CPAC 2013: The Future of the Conservative Movement

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Published on March 14, 2013

Are you going to the Conservative Political Action Conference (CPAC) this year?

CPAC is an annual political conference attended by conservative activists and elected officials from across the United States. It was started in 1973 by the American Conservative Union and Young Americans for Freedom, two organizations which built the post-World War II conservative movement with leaders such as William F. Buckley and Richard Viguerie.

After being run for many years years by now-NRA President David Keene, former Florida GOP Chairman Al Cardenas took over as ACU Chairman in 2011. In his short tenure, Cardenas has more than doubled the budget and hosted smaller CPAC conferences in states across the country. What once was a small gathering of conservative activists will now host upward of 7,000 conservatives this week at the National Habor in Maryland.

With so much attention focused on the conference it has attracted plenty of controversy. Most notably, National Review, the movement’s most visible publication, published an unsigned editorial denouncing CPAC for excluding GOProud, a right-of-center homosexual organization.

From “two-bit whores” to communists, and from melodrama to the zombie apocalypse, it is clear that all eyes are on the conservative movement this week. And you’ll be able to follow it in real time, thanks to a last-minute large donation from a tea party organization to sponsor free wi-fi internet access, which thankful bloggers and reporters will fully utilize.

If you’re going to CPAC, here are some things to look for:

* Blog Bash: This is one opportunity for bloggers from across the country to meet and mingle on Thursday night. Andrew Breitbart was the guest of honor last year, and his memory will loom large over the crowd as bloggers try to follow his important advice in the battle against the left.

* Movies: Citizens United, the group named in the successful free speech Supreme Court case, is hosting movies throughout the conference, with introductions by hosts such as Newt Gingrich and Rick Santorum. They even are showing a movie starring penitential Kentucky Senate candidate Ashley Judd! But don’t worry, she dies within the first few minutes of the film.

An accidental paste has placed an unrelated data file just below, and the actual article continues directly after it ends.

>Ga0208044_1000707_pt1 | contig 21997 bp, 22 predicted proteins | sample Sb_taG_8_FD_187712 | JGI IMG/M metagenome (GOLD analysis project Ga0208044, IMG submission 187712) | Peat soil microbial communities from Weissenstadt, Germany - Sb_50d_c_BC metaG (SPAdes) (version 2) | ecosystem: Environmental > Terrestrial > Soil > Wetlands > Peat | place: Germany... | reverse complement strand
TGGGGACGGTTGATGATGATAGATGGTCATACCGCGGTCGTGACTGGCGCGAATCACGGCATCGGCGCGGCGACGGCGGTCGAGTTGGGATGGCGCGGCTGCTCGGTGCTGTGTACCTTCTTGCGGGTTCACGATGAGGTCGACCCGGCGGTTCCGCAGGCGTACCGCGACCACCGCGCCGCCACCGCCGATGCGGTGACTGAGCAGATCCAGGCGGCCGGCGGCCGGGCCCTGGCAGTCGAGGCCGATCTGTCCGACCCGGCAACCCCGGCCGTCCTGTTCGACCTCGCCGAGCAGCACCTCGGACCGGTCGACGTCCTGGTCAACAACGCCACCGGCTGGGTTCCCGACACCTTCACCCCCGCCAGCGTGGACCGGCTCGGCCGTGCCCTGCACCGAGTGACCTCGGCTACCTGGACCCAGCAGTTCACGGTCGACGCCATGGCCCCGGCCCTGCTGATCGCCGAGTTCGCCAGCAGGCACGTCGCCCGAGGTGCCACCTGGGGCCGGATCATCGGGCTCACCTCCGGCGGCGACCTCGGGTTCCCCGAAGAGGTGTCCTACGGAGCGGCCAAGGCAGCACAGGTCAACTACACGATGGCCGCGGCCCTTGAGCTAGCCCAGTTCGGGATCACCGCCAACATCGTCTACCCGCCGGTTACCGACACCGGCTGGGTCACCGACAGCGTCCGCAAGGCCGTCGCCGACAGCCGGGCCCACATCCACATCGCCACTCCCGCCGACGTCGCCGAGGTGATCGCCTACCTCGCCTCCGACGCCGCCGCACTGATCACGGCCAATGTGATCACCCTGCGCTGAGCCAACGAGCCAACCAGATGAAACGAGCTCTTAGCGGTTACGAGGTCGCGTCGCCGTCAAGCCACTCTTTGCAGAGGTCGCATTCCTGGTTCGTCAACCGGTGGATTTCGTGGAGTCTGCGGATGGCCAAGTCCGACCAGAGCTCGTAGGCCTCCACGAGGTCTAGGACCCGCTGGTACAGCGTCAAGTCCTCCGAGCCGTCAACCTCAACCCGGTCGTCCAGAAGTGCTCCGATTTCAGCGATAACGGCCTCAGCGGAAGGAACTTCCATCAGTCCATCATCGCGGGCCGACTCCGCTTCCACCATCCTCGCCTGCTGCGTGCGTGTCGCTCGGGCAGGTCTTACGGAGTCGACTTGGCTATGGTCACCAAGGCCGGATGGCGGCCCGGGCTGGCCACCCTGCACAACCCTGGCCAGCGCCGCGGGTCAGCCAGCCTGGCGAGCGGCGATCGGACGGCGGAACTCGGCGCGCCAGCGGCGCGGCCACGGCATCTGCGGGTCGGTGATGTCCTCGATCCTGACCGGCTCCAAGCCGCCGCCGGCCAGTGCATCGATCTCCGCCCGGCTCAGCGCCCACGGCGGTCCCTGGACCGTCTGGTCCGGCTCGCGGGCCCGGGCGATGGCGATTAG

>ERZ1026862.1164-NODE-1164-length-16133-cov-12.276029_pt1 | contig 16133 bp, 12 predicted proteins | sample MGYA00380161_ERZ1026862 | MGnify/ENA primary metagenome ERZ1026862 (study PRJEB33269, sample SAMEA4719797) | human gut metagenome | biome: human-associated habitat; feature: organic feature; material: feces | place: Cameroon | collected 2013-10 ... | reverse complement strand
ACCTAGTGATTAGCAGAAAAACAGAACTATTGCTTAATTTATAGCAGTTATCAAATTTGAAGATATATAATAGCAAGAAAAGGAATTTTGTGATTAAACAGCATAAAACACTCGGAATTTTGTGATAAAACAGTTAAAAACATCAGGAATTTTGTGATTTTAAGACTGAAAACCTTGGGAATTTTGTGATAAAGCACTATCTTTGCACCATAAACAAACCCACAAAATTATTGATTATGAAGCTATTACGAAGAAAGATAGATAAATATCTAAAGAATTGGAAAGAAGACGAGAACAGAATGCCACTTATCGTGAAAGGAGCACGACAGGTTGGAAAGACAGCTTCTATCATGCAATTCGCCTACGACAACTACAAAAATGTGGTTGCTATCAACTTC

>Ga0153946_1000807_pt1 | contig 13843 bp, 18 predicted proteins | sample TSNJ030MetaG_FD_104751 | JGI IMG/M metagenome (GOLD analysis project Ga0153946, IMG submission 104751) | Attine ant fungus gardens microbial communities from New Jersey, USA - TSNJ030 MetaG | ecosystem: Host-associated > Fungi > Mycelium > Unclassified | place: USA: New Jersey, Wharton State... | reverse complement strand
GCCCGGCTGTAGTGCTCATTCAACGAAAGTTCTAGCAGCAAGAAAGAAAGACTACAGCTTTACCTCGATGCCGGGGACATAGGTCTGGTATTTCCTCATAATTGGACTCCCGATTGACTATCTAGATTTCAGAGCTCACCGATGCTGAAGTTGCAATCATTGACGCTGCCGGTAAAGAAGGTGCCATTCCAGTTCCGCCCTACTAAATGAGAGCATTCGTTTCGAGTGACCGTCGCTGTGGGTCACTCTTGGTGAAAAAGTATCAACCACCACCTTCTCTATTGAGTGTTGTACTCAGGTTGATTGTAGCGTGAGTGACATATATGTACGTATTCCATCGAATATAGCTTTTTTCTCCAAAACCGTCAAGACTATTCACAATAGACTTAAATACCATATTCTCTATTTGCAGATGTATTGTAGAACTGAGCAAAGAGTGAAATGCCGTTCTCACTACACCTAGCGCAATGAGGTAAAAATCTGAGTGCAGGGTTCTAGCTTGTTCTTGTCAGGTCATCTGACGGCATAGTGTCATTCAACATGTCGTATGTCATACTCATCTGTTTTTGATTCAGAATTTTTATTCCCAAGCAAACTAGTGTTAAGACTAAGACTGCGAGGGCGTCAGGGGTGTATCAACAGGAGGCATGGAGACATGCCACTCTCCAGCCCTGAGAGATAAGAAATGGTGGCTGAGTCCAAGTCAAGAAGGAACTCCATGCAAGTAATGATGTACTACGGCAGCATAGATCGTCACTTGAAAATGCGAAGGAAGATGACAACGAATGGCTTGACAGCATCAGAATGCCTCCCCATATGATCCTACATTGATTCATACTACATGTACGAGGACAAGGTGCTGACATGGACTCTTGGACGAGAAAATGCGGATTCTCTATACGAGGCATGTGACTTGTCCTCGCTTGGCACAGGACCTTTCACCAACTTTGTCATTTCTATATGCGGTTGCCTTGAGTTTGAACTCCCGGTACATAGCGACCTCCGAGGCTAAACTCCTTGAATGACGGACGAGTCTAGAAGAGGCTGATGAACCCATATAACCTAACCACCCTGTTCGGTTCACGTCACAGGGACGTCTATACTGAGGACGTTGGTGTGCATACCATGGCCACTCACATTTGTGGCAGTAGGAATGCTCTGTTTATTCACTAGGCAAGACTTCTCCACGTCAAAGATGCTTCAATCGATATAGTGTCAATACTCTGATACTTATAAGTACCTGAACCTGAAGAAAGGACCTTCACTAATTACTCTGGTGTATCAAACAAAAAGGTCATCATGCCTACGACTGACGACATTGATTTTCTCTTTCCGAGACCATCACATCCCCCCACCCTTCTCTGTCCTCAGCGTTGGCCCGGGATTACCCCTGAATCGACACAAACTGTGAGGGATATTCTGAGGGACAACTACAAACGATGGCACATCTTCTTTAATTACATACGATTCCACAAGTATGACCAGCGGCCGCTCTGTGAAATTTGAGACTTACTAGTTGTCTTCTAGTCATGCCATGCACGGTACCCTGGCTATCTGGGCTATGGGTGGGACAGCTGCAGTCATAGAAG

Donald Trump: Is inviting Donald Trump to speak at CPAC a good idea? He is a great entertainer and a showman. Sit back, relax, and get ready to be “fired.” It will be huge!

* Sen. Rand Paul of Kentucky: He will bring out the straw poll voters in droves, if the success of his father is indication. The Junior Senator from Kentucky just stood on the Senate floor for a 13 hour filibuster over President Obama’s controversial drone program. Rand has infused the conservative movement with a healthy dose of libertarianism and brings young people into the movement. His speech is likely to have the strongest audience reactions, as Rand is as close to being the “leader” of the conservative movement as anyone.

* Sen. Marco Rubio of Florida: He joined in Sen. Paul’s filibuster and shows a serious understanding of hip-hop music in the process.  He is building conservative and establishment support faster than any candidate, and this speech could be pivotal as donors start selecting what candidates to support in the early stages of the 2016 elections. He is eloquent, young, and a serious conservative who breaks the “white guy” mold of how Republicans are portrayed in the mainstream media.

* Sen. Ted Cruz of Texas: This conservative firebrand from Texas will give the keynote address, and he has more time allotted than any speaker. Labeled by left-wing Mother Jones as the Republican’s Barack Obama, Cruz is a Harvard trained lawyer who is deeply immersed in conservative intellectual thought. He has made more enemies than friends in the Senate and is a tough, no compromise leader. Clearly the ACU and others have high expectations for the 43 year-old Cruz, as the keynote address- given in previous years by Sarah Palin, Rush Limbaugh, and Glenn Beck- always gets the most attention.

* Chris Christie: He wasn’t invited because of his closeness to President Obama and his support for a state run health insurance exchange, but will weigh heavily on the minds of attendees and straw poll voters.

CPAC will set the tone for how the Republican party moves forward from the 2012 electoral defeats, and will help decide what role the conservative movement should play. If you are attending or not, make sure to tune, buckle up, and get involved.

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